from Holland , where celiac disease was first linked to diet. Dr.
Nieuwenhuizen, from the research group TNO Nutrition and Food Research,
published a paper in the June, 2003, Lancet. He links celiac disease with
Candida albicans. Dr. Nieuwenhuizen, knowing the actual sequence of proteins
which trigger celiac disease from the published work of other scientists,
had searched the databases available to him through TNO to see if the
same sequence existed in other places. It turns out the identical
sequence of proteins occur in the cell walls of Candida albicans. 
These Candida gluten-like proteins turn out to be the yeast's "hypha-specific
surface protein" nicknamed Hwp1. This is the yeast's version of Velcro
and allows it to attach and hang onto the endomysium in the wall of the
intestine. It is also targeted by transglutaminase, the enzyme
which acts on the gluten protein and serves as a target for immune antibodies.
Candida species which don't have this Hwp1 protein can't attach themselves
to the digestive tract. 
If Candida can trigger the same chemical and immunological reactions as
wheat gluten do we can imagine a number of interesting implications.
First, in people with celiac disease, symptoms usually get better rapidly
when they eliminate gluten from their diet. This isn't always the
case. Even without gluten some people continue to have symptoms.
They may have intestinal Candidiasis. The Candida in their gut may be
acting like gluten and continues triggering symptoms.
Second, an acute Candida infection may trigger the onset of celiac disease.
Even if the Candida is treated and eliminated, the person could be left
with a permanent sensitivity to wheat gluten. Candida infections
occur frequently with antibiotic usage. In people genetically susceptible
to celiac, extra caution should be exercised when using antibiotics to
prevent Candida overgrowth.
Third, if wheat can cause neurological damage as in gluten ataxia, it
is reasonable to assume that Candida could also do so by the same process.
Reports of Candida infections causing neurological symptoms are not uncommon;
now we have a possible explanation.
Fourth, if only a small portion of the people with gluten ataxia have
gastrointestinal symptoms despite their severe damage elsewhere in their
bodies, it is reasonable to assume that Candida could stimulate significant
problems while producing slight or no digestive symptoms.
So what does all this mean? Here's my bottom line:
Celiac disease may be grossly under diagnosed. It should be ruled out
in any chronic digestive condition even if the symptoms don't fit the
classic picture. Celiac disease should also be ruled out in osteoporosis
and in neurological problems, especially MS. Celiac disease should
also be ruled out in Hashimoto's Disease and other thyroid abnormalities.
Whenever Celiac disease is diagnosed, Candida infections should be tested
for and treated aggressively. People of Irish descent are far more
likely to get celiac disease than others and should be extra cautious
to avoid Candida infections and treat them aggressively if they occur.
1. Merck Manual, Seventeenth Edition
2. Thaysen T, Non-Tropical Sprue. Copenhqagen, Levin and Munsgaard.
3. Dicke, W. Coeliac Disease: Investigation of harmful effects
of certain types of cereal on patients with celiac disease. Doctoral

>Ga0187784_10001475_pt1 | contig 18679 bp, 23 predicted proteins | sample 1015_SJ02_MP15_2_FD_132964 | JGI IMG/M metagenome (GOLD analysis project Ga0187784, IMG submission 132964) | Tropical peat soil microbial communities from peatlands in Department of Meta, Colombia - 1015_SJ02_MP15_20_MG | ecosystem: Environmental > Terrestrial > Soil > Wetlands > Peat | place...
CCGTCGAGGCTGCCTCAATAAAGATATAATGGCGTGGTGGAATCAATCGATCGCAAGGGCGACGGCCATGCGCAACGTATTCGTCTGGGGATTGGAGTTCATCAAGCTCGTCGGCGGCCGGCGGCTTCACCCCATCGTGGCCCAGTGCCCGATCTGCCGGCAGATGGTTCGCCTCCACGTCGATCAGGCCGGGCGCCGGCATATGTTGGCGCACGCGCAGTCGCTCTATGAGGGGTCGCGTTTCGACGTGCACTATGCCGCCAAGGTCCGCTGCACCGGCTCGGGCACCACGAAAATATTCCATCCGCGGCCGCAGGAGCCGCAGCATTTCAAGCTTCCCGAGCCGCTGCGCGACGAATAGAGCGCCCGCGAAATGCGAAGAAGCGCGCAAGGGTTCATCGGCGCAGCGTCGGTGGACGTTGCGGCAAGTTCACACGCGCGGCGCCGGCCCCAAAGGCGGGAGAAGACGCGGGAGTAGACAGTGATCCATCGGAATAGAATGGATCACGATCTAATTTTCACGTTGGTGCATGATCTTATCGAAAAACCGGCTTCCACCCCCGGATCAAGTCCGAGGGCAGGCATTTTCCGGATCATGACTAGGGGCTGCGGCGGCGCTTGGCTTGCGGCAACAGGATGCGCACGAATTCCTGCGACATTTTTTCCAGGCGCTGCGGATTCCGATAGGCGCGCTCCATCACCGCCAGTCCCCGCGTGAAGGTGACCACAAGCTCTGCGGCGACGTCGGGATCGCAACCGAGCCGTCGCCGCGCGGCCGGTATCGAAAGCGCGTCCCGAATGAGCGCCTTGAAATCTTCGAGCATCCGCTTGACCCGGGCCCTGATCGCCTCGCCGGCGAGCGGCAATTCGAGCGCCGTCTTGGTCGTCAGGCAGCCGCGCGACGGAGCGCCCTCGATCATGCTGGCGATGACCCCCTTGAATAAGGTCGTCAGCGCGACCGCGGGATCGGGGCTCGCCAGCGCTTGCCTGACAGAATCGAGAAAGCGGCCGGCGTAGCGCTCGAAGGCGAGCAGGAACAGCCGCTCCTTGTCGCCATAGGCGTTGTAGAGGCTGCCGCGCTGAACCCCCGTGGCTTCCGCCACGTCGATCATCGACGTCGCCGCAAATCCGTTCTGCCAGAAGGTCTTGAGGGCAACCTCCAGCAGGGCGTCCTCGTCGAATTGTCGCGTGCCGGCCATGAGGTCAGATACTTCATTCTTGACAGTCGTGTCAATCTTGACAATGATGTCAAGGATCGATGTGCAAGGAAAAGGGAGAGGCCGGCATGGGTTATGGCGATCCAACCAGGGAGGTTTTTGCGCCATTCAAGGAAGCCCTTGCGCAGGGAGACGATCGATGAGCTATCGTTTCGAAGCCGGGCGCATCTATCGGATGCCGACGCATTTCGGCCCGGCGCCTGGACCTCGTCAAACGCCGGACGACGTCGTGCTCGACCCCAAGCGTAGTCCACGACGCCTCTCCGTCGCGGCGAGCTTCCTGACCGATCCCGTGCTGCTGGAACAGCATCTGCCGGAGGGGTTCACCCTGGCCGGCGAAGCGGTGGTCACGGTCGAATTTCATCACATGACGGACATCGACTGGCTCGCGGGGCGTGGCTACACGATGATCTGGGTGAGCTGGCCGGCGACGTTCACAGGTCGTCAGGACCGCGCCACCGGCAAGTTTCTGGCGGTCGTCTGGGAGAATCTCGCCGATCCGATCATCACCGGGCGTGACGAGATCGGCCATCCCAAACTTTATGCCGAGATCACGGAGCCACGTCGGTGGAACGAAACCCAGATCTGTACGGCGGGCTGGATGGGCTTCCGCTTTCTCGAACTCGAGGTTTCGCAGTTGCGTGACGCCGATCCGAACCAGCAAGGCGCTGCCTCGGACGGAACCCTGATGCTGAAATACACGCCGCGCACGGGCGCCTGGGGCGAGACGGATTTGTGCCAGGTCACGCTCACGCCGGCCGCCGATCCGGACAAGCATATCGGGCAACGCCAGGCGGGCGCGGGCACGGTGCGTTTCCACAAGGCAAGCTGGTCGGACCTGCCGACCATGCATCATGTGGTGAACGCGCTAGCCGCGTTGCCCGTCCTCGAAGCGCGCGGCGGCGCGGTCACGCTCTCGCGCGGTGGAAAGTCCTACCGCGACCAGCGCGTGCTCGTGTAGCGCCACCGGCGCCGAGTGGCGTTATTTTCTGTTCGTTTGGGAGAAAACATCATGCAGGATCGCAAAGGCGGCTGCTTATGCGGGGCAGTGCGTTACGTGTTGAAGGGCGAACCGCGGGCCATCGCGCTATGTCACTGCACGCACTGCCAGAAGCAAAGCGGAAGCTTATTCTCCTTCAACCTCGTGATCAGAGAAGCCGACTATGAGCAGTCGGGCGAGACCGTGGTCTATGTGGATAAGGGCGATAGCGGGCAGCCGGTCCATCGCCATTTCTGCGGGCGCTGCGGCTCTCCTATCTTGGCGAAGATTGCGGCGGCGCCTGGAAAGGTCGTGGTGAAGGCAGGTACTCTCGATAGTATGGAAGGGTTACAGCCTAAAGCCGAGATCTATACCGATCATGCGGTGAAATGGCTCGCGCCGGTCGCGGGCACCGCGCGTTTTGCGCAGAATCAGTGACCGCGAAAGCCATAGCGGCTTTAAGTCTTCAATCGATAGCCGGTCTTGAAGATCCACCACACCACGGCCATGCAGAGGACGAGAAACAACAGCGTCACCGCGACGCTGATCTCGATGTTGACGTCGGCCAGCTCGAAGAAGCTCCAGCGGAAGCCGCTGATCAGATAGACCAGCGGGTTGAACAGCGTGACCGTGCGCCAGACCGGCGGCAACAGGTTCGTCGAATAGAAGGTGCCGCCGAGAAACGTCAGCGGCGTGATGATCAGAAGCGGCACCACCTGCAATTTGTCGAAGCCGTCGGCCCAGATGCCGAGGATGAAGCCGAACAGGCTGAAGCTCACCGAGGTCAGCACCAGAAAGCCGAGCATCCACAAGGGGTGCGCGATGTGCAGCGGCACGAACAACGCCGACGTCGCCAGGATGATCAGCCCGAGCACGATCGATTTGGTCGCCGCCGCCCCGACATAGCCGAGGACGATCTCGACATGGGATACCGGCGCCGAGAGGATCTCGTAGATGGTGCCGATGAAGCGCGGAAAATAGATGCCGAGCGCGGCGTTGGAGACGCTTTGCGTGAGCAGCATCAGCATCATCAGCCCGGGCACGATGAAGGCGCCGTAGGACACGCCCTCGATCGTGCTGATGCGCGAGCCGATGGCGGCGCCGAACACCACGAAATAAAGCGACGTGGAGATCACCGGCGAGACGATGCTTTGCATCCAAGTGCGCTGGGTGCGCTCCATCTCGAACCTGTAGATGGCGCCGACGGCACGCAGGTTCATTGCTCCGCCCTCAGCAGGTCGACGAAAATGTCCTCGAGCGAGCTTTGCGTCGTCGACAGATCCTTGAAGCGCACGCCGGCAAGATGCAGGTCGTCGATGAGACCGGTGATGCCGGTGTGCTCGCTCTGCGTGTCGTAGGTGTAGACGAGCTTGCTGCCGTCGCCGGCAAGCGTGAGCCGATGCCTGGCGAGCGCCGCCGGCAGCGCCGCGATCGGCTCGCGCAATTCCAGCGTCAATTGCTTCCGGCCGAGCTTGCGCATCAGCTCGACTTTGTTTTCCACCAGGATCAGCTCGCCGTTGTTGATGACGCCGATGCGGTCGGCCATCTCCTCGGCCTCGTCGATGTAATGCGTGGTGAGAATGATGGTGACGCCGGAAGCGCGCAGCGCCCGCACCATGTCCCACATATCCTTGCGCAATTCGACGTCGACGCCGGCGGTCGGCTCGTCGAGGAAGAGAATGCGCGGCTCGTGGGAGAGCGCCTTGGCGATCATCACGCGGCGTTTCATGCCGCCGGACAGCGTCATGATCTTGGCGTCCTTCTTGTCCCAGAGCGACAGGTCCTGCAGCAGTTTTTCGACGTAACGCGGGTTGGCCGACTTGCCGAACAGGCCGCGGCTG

Thesis, University of Utrecht . Netherlands , 1950.
4. Van de Kramer, Weijers, Dicke. Coeliac Disease. IV. An
investigation into the injurious constituents of wheat in connection with
their action on pateinets with celiac disease. Acta Paediat. 42.223,
5. Counsell et al. Coeliac disease and autoimmune thyroid
disease. Gut 1994;35: 844-846
6. Collin et al. Autoimmune thyroid disorders and coeliac disease.
European Journal of Endocrinology 1994;130:137-140
7. Freeman H. Deliac associated autoimmune thyroid disease: A study
of 16 patients with overt hypothyroidism. 1995; July/Aug: 9(5): 242-246
8. Nat Med. 1997 Jul;3(7):797- Identification of tissue transglutaminase
as the autoantigen of celiac disease.
Dieterich W, Ehnis T, Bauer M, Donner P, Volta U, Riecken EO, Schuppan
9. Brain. 2001 May;124(Pt 5):1013-9. Sporadic cerebellar ataxia
associated with gluten sensitivity.
Burk K, Bosch S, Muller CA, Melms A, Zuhlke C, Stern M, Besenthal I, Skalej
M, Ruck P, Ferber S, Klockgether T, Dichgans J
10. Neurology. 2002 Apr 23;58(8):1221-6The humoral response in the
pathogenesis of gluten ataxia. Hadjivassiliou M, Boscolo S, Davies-Jones
GA, Grunewald RA, Not T, Sanders DS, Simpson JE, Tongiorgi E, Williamson
CA, Woodroofe NM.
11. J Neurol Neurosurg Psychiatry. 2003 Sep;74(9):1221-4
Dietary treatment of gluten ataxia. Hadjivassiliou M, Davies-Jones GA,
Sanders DS, Grunewald RA.
12. Neurol Sci. 2001 Nov;22 Suppl 2:S117-22
Neurological manifestations of gastrointestinal disorders, with particular
reference to the differential diagnosis of multiple sclerosis. Ghezzi
A, Zaffaroni M.
13. Lancet. 1998 Nov 14;352(9140):1582-5 Clinical, radiological,
neurophysiological, and neuropathological characteristics of gluten ataxia.
Hadjivassiliou M, Grunewald RA, Chattopadhyay AK, Davies-Jones GA, Gibson
A, Jarratt JA, Kandler RH, Lobo A, Powell T, Smith CM.
14. J Neurol Neurosurg Psychiatry. 2003 Sep;74(9):1221-4 Dietary
treatment of gluten ataxia. Hadjivassiliou M, Davies-Jones GA, Sanders
DS, Grunewald RA.
15. Lancet. 2003 Jun 21;361(9375):2152-4. Is Candida
albicans a trigger in the onset of coeliac disease?
Nieuwenhuizen WF, Pieters RH, Knippels LM, Jansen MC, Koppelman SJ.
16. Science. 1999 Mar 5;283(5407):1535-8. Adhesive
and mammalian transglutaminase substrate properties of Candida albicans
Hwp1. Staab JF, Bradway SD, Fidel PL, Sundstrom P.